Many people feel uncomfortable talking about the prostate, since the gland plays a role in both sex and urination. Still, prostate enlargement is as common a part of aging as gray hair. As life expectancy rises, so does the occurrence of BPH. In the United States alone, 350,000 operations take place each year for BPH.

It is not clear whether certain groups face a greater risk of getting BPH. Studies done over the years suggest that BPH occurs more often among married men than single men and is more common in the United States and Europe than in other parts of the world. However, these findings have been debated, and no definite information on risk factors exists.

Normal Urine Flow

Normal urine flow.

Urine Flow BPH

Urine Flow with BPH

Why BPH Occurs

The cause of BPH is not well understood. For centuries, it has been known that BPH occurs mainly in older men and that it doesn't develop in males whose testes were removed before puberty. For this reason, some researchers believe that factors related to aging and the testes may spur the development of BPH.

Throughout their lives, men produce both testosterone, an important male hormone , and small amounts of estrogen, a female hormone. As men age, the amount of active testosterone in the blood decreases, leaving a higher proportion of estrogen. Studies done with animals have suggested that BPH may occur because the higher amount of estrogen within the gland increases the activity of substances that promote cell growth.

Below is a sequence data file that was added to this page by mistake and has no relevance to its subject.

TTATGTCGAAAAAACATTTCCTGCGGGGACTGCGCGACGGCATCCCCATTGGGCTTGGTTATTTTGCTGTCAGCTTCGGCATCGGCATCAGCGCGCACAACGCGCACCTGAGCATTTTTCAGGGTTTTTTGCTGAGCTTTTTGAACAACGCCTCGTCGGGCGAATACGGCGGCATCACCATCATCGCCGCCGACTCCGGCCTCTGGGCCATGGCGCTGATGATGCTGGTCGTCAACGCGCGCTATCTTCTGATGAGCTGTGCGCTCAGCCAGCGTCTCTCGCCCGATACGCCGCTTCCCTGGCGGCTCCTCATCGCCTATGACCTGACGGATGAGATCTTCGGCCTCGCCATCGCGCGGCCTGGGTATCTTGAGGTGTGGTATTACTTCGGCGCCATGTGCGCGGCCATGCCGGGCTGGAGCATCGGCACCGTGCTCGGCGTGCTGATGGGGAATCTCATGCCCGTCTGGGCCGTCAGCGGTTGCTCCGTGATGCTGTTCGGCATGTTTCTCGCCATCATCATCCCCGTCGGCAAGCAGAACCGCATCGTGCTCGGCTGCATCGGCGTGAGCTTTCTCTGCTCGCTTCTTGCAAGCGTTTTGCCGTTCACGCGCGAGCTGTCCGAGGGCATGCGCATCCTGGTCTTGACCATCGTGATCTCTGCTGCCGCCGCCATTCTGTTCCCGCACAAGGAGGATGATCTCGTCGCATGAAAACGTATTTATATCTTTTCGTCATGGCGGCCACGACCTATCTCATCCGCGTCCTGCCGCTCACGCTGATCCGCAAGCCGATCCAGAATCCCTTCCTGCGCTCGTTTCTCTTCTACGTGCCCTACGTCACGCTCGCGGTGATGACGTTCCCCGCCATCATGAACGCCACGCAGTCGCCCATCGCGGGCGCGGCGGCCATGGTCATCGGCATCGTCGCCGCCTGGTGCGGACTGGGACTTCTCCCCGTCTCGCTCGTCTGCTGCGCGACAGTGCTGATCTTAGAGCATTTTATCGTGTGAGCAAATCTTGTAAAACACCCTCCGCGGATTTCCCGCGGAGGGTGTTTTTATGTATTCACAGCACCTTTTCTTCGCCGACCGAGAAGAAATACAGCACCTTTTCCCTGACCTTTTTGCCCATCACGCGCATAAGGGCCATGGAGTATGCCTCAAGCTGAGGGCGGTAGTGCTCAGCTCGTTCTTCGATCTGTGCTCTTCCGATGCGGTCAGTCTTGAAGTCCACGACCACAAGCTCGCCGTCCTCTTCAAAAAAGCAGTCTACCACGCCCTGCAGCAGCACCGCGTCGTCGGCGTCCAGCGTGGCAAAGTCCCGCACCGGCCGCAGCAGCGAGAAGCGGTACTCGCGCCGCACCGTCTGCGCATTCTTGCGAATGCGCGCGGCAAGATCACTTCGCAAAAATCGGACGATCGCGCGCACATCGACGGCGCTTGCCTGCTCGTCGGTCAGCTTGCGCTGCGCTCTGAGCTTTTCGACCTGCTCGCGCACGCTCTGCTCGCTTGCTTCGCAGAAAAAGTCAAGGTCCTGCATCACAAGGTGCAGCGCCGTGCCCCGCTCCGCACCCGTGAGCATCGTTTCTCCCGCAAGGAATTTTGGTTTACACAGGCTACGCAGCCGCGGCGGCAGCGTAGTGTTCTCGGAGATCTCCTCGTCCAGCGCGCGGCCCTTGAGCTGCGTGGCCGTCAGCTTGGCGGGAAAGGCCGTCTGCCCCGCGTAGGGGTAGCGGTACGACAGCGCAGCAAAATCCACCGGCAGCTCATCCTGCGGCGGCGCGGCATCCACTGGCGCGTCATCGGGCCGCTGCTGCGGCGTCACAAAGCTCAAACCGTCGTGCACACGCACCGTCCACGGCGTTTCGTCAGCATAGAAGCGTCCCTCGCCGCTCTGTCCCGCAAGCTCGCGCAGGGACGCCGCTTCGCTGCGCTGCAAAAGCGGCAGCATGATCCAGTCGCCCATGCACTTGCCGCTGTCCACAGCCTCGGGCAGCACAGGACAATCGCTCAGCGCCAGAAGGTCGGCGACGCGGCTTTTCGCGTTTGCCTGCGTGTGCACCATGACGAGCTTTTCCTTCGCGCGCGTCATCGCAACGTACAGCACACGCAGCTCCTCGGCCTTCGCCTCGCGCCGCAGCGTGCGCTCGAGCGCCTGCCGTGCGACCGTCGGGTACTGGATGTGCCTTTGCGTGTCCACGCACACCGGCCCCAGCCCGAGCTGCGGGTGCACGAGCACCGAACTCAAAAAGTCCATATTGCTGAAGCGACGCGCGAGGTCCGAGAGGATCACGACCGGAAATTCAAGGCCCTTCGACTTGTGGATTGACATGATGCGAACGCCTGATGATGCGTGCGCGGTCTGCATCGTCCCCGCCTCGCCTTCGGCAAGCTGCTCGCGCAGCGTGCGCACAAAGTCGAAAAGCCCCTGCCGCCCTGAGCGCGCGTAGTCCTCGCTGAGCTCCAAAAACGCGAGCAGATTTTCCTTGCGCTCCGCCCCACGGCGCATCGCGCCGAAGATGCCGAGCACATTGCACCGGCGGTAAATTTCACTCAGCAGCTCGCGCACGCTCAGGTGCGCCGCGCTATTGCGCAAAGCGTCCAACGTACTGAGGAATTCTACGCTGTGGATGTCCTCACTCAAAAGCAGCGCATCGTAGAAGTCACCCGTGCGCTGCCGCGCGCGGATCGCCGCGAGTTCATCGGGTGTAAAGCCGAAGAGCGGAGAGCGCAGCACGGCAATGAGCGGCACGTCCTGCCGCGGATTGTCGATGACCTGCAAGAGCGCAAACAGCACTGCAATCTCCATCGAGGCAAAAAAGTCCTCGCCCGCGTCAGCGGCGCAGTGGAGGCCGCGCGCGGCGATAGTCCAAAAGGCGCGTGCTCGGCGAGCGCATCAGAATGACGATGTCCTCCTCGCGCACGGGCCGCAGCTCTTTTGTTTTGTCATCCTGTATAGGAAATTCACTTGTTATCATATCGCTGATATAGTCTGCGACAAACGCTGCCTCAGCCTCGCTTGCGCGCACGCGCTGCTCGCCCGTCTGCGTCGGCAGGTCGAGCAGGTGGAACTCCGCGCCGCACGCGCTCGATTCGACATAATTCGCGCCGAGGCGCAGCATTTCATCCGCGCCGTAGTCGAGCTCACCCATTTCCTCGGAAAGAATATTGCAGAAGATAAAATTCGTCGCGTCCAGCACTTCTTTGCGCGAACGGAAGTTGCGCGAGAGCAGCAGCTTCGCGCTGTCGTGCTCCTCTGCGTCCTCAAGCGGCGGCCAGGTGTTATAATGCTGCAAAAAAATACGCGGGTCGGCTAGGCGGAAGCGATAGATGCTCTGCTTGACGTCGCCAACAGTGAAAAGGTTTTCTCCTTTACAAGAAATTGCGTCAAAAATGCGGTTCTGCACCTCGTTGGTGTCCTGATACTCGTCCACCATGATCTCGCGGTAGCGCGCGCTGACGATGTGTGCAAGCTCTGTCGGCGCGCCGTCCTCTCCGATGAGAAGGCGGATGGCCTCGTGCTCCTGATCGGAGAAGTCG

Another theory focuses on dihydrotestosterone (DHT), a substance derived from testosterone in the prostate, which may help control its growth. Most animals lose their ability to produce DHT as they age. However, some research has indicated that even with a drop in the blood's testosterone level, older men continue to produce and accumulate high levels of DHT in the prostate. This accumulation of DHT may encourage the growth of cells. Scientists have also noted that men who do not produce DHT do not develop BPH.

Some researchers suggest that BPH may develop as a result of "instructions" given to cells early in life. According to this theory, BPH occurs because cells in one section of the gland follow these instructions and "reawaken" later in life. These "reawakened" cells then deliver signals to other cells in the gland, instructing them to grow or making them more sensitive to hormones that influence growth.

Symptoms

Many symptoms of BPH stem from obstruction of the urethra and gradual loss of bladder function, which results in incomplete emptying of the bladder. The symptoms of BPH vary, but the most common ones involve changes or problems with urination , such as: